The Brown School is at the cutting edge of international research and practice for social work, public health and social policy.
Students gain experience in international settings in a variety of ways: elective field-based courses, global research opportunities and international practica for those eligible. The Office of Global Programs also hosts speakers, conferences and student-focused events that provide rich international perspectives from diverse stakeholders.
In the past, course offerings have changed each year based on faculty proposals. In light of COVID-19 and uncertainty regarding global travel, we will update this page as soon as we have additional news to share about how these opportunities may move forward.
A peek at our past courses:
This course will build on the topics of Social Entrepreneurship, Social Innovation, and Social Work with the refugee and migrant population. The course is structured to introduce students to the responses and unfolding of the refugee influx to Germany, and challenges that the public health, social work, and urban development sectors face with regards to global population displacement.
Learn more here.
The course is grounded in the Global Classroom concept of “distributed learning” that mobilizes the power of a diverse set of learners to collectively explore the multifaceted challenges associated with organized efforts to protect children and promote their well-being in humanitarian settings. It will emphasize global standards and best practice; the value of local, culturally-grounded voices/experience; collaborative workspaces and dialogue; and locally-informed investigations or assignments. The course format will include classroom lectures, discussion seminars, sites visits and data collection in Colombia. The course structure will combine classroom instruction with experiential learning provided through field visits to displaced communities and NGOs.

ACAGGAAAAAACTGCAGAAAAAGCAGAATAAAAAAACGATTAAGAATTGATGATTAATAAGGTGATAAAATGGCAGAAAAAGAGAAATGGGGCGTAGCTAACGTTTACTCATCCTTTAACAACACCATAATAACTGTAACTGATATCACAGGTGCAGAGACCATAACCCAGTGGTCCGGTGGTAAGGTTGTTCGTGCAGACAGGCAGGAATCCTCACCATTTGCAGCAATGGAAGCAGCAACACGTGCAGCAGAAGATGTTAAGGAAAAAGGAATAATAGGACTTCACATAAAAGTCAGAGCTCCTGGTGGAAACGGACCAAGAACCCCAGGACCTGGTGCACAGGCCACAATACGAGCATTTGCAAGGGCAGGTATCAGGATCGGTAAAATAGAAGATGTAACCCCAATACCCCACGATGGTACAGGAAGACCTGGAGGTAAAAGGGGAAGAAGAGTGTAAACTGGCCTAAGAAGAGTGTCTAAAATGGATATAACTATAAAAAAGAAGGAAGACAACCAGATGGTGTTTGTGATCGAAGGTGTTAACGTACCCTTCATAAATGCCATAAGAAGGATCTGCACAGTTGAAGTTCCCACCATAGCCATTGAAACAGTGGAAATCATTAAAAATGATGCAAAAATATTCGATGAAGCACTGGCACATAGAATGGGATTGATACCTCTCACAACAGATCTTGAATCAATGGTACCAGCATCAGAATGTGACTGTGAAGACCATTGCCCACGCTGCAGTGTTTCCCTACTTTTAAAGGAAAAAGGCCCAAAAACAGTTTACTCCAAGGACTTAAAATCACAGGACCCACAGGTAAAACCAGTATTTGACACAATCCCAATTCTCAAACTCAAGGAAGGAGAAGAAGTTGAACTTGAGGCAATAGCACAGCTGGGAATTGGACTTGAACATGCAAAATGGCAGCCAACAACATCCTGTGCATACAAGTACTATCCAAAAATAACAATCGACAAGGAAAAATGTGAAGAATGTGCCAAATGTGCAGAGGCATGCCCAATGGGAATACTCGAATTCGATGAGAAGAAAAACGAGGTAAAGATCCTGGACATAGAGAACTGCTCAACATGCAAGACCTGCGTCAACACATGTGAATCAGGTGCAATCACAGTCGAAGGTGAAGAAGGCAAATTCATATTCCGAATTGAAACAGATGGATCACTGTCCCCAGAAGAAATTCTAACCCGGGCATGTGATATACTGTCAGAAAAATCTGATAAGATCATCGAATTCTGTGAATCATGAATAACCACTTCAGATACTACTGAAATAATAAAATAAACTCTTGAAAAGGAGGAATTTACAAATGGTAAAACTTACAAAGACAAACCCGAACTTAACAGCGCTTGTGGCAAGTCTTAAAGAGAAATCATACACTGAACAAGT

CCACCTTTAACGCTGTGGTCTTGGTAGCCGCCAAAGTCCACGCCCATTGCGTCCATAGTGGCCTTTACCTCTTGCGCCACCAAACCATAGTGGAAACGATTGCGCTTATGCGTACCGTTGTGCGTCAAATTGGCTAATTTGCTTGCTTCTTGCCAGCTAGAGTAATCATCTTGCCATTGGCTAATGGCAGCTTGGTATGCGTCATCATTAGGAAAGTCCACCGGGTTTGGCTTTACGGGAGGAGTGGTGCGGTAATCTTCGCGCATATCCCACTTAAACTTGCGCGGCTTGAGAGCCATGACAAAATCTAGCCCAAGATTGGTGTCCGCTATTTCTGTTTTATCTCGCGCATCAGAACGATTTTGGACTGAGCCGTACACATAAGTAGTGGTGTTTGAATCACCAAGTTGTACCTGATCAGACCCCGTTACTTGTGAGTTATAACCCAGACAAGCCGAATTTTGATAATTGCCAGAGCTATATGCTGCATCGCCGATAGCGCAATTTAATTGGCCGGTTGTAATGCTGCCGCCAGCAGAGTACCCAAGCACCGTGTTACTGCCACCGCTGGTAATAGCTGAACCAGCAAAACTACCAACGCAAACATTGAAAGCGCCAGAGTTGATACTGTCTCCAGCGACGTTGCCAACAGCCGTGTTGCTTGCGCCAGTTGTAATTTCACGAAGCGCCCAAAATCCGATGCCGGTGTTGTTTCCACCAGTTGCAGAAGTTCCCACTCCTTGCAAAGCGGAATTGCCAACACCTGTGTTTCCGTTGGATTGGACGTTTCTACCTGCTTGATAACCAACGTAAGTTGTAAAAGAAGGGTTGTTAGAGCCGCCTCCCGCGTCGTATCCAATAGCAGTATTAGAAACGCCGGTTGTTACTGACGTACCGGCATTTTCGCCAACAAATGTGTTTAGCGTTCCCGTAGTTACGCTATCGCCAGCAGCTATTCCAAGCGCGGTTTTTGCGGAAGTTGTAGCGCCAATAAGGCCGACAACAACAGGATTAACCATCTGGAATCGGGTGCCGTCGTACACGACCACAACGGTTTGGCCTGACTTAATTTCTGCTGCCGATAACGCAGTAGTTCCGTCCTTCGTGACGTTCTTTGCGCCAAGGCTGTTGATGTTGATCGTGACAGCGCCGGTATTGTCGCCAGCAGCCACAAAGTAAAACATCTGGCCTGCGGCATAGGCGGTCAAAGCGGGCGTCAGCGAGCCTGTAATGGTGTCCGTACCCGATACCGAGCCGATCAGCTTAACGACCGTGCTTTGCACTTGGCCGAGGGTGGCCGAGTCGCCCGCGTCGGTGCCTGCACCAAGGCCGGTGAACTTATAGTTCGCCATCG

This course will employ lessons from diverse fields including, but not limited to, agriculture, forestry, energy production, environmental economics, domestic and international policy, ecology, resource management, and human health. The course introduces perspectives from the natural and social sciences, arts and humanities, and professional disciplines and explores how their interconnection increases the prospects for creating a more sustainable future. The course will be taught in Costa Rica at Earth University.
Learn more here.
The course will be developed over three phases, with the first phase occurring in the classroom in St. Louis. The second phase will be located in Washington DC over spring break, and will use the opportunities provided by the nation’s capital to explore transdisciplinary policy practice in government, think tanks, and advocacy groups. Students will learn from policy and advocacy experts, as well as from social science leaders in Congress. Students will also learn about the basics of government and the legislative process, research-based advocacy, and how social scientists affect social policy around the world. For the third phase, students will return to St. Louis for debriefing of the visit as well as processing of the student policy leadership projects.
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An international practicum is a field placement that is completed in a Core Affiliated Practicum site outside of the United States. Through a guided process, eligible students will be able to select from a set of core affiliated international practicum sites—including opportunities with organizations such as Camp Group, Ugandan Developmental Health Organization, MINGA, Los Aliados, Terrewode, Center for Infectious Disease Research Zambia , Maji Safi Group, Winrock International, and many local NGOs.
For the International Practicum Guidelines and online application, please click here.
Our faculty and doctoral students lead research projects all over the globe, often hiring students as research assistants to partner in their work. Areas of investigation for recent faculty and student international research projects include:
Using eggs to combat undernutrition in Haiti and Ecuador (Lora Iannotti) Rural aging in place in South Korea (Sojung Park) Livelihoods in Kenya (Carolyn Lesorogol) Youth savings in Colombia and Ghana (Michael Sherraden and the
Center for Social Development) Protecting fisheries in Haiti (Joe Steensma and
Lora Iannotti) Disabilities in South Africa (Jean-Francois Trani)